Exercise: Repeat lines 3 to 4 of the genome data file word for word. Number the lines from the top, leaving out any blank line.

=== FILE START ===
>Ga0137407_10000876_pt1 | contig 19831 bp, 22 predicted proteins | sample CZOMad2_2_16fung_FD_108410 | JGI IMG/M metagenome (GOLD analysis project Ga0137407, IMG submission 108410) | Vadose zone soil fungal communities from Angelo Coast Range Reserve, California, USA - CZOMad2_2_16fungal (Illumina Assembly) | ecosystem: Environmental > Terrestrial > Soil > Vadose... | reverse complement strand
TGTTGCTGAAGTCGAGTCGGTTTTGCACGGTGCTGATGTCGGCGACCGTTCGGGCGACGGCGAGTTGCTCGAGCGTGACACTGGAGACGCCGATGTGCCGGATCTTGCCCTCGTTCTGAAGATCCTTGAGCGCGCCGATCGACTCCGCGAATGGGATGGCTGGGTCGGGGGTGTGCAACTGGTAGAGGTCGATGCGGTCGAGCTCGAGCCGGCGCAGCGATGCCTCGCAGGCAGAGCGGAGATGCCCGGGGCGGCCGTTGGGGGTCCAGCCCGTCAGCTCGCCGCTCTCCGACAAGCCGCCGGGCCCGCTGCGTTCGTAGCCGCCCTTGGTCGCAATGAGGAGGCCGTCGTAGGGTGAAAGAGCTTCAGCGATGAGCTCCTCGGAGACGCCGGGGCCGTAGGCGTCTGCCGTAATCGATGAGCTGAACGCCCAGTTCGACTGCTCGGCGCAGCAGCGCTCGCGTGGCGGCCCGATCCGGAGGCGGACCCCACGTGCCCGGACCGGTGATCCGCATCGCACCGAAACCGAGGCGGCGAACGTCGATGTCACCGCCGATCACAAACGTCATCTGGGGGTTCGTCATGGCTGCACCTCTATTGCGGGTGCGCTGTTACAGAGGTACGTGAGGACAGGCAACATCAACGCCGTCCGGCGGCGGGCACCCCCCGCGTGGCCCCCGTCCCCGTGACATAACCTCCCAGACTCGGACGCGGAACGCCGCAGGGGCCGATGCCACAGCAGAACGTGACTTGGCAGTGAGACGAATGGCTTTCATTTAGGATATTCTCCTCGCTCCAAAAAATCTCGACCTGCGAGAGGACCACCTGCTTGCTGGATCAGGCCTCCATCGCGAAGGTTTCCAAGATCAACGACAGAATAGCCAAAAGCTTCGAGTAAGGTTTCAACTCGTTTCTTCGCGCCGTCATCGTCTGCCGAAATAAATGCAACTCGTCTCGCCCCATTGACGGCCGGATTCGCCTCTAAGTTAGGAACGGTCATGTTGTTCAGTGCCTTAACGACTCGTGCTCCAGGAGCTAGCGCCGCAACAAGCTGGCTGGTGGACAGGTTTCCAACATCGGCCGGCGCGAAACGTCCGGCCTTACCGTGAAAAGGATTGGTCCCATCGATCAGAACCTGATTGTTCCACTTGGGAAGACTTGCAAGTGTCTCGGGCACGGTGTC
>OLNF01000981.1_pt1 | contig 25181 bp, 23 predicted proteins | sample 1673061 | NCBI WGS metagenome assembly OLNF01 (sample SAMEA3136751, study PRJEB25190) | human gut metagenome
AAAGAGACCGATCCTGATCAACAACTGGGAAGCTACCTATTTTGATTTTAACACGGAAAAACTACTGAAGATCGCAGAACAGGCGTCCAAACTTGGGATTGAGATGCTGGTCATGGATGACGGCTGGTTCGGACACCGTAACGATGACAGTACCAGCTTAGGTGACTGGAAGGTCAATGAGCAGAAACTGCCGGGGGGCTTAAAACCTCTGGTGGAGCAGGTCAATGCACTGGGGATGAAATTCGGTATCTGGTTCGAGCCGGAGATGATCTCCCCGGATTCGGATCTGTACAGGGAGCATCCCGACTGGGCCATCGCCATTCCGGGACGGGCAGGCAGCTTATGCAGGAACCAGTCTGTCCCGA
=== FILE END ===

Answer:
>OLNF01000981.1_pt1 | contig 25181 bp, 23 predicted proteins | sample 1673061 | NCBI WGS metagenome assembly OLNF01 (sample SAMEA3136751, study PRJEB25190) | human gut metagenome
AAAGAGACCGATCCTGATCAACAACTGGGAAGCTACCTATTTTGATTTTAACACGGAAAAACTACTGAAGATCGCAGAACAGGCGTCCAAACTTGGGATTGAGATGCTGGTCATGGATGACGGCTGGTTCGGACACCGTAACGATGACAGTACCAGCTTAGGTGACTGGAAGGTCAATGAGCAGAAACTGCCGGGGGGCTTAAAACCTCTGGTGGAGCAGGTCAATGCACTGGGGATGAAATTCGGTATCTGGTTCGAGCCGGAGATGATCTCCCCGGATTCGGATCTGTACAGGGAGCATCCCGACTGGGCCATCGCCATTCCGGGACGGGCAGGCAGCTTATGCAGGAACCAGTCTGTCCCGA